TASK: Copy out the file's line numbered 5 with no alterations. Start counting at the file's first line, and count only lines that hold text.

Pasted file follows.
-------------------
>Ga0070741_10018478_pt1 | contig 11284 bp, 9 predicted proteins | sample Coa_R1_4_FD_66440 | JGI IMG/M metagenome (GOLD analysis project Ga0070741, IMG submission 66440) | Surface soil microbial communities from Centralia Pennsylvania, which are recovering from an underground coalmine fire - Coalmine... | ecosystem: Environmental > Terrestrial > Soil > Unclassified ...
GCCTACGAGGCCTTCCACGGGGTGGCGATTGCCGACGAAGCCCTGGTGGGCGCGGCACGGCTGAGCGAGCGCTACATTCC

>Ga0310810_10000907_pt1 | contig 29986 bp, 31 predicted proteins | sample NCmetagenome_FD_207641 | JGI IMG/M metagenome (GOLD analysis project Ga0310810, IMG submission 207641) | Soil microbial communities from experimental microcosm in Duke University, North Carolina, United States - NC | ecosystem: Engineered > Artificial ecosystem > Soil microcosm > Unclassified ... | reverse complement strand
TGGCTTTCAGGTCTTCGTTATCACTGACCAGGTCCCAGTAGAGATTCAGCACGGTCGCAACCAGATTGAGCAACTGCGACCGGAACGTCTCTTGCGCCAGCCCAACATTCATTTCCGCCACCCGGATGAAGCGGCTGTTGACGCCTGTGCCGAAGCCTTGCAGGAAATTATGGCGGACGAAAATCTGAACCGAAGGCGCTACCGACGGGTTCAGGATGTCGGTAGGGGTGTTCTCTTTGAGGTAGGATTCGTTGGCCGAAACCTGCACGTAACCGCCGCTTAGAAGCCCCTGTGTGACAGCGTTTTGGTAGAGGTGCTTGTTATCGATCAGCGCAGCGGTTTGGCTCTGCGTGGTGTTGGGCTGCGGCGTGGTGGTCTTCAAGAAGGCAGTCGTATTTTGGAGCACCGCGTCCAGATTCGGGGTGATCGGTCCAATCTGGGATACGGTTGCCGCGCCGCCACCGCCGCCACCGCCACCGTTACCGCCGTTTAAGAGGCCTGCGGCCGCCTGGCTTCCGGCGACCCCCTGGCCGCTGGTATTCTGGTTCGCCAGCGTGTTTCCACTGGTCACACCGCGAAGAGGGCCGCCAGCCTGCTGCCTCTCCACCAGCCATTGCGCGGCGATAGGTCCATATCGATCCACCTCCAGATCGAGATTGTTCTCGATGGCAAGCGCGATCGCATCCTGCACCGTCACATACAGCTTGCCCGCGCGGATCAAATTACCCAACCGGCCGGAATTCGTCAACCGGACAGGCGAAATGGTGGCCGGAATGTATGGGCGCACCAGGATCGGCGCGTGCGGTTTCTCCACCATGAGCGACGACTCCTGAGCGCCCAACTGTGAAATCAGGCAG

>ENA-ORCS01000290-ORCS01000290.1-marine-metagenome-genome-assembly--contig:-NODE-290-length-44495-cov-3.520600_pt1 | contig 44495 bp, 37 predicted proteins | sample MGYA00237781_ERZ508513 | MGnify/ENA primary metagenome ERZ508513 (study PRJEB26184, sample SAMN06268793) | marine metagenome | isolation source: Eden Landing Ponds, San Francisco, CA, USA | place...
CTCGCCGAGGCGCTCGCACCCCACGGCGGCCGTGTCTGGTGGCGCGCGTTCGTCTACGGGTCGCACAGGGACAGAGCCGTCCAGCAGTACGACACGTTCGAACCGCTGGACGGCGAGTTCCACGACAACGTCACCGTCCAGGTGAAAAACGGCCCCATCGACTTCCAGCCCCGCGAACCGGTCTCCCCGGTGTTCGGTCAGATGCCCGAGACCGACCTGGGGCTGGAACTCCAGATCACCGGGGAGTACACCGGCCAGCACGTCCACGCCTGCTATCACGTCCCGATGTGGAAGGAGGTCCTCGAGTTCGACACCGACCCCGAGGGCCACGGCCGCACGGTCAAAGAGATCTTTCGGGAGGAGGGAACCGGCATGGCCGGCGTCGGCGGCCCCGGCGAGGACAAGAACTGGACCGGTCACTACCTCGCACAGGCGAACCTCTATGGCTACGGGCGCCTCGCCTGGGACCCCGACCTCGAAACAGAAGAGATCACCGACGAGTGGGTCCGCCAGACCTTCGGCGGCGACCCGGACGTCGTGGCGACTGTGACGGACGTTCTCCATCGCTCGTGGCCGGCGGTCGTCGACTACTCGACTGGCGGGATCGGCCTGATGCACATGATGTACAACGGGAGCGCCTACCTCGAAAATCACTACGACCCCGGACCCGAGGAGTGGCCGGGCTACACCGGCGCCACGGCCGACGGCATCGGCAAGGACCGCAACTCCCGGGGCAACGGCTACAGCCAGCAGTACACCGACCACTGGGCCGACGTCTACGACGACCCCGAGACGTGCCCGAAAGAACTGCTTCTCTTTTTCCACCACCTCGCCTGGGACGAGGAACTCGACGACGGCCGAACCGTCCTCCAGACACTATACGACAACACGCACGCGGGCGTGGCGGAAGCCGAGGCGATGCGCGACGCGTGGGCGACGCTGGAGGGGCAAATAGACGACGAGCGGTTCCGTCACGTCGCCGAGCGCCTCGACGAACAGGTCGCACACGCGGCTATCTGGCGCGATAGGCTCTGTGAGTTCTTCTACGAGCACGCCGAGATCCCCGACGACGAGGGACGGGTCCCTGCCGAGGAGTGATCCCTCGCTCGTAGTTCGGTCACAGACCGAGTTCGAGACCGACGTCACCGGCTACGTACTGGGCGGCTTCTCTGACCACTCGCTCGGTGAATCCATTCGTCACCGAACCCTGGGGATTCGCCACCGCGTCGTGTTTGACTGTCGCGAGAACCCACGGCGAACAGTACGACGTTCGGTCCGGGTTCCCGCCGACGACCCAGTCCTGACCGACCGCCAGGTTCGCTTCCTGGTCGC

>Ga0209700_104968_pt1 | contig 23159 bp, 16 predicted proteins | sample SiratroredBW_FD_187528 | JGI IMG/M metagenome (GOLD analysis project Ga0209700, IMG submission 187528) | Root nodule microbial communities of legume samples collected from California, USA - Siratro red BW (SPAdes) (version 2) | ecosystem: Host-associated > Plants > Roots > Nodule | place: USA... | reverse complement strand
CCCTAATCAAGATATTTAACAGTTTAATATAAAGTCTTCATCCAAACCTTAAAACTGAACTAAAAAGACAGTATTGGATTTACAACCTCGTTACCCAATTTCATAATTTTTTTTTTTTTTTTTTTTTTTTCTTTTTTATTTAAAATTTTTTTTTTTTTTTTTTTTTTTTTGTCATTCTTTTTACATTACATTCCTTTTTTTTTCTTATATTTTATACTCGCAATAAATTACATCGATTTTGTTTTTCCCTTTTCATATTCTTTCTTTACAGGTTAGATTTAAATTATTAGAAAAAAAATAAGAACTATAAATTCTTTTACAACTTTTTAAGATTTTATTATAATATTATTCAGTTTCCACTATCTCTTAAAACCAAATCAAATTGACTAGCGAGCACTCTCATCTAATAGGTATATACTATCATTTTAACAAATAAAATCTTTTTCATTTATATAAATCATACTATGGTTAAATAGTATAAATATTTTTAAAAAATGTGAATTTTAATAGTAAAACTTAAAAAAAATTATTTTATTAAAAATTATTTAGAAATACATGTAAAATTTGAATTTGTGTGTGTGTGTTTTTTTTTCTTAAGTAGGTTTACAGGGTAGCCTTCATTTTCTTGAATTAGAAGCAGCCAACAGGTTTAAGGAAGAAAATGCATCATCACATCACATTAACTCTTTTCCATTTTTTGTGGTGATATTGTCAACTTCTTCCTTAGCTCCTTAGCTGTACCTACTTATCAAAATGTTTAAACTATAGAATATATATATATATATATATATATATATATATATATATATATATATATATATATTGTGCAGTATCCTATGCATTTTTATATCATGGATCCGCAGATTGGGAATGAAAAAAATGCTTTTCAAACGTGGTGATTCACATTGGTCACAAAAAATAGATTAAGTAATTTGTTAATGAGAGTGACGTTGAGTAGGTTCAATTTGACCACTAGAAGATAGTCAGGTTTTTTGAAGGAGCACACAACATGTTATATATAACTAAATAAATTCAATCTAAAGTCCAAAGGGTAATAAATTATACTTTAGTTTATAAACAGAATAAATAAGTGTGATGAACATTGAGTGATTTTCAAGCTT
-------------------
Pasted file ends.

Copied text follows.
>ENA-ORCS01000290-ORCS01000290.1-marine-metagenome-genome-assembly--contig:-NODE-290-length-44495-cov-3.520600_pt1 | contig 44495 bp, 37 predicted proteins | sample MGYA00237781_ERZ508513 | MGnify/ENA primary metagenome ERZ508513 (study PRJEB26184, sample SAMN06268793) | marine metagenome | isolation source: Eden Landing Ponds, San Francisco, CA, USA | place...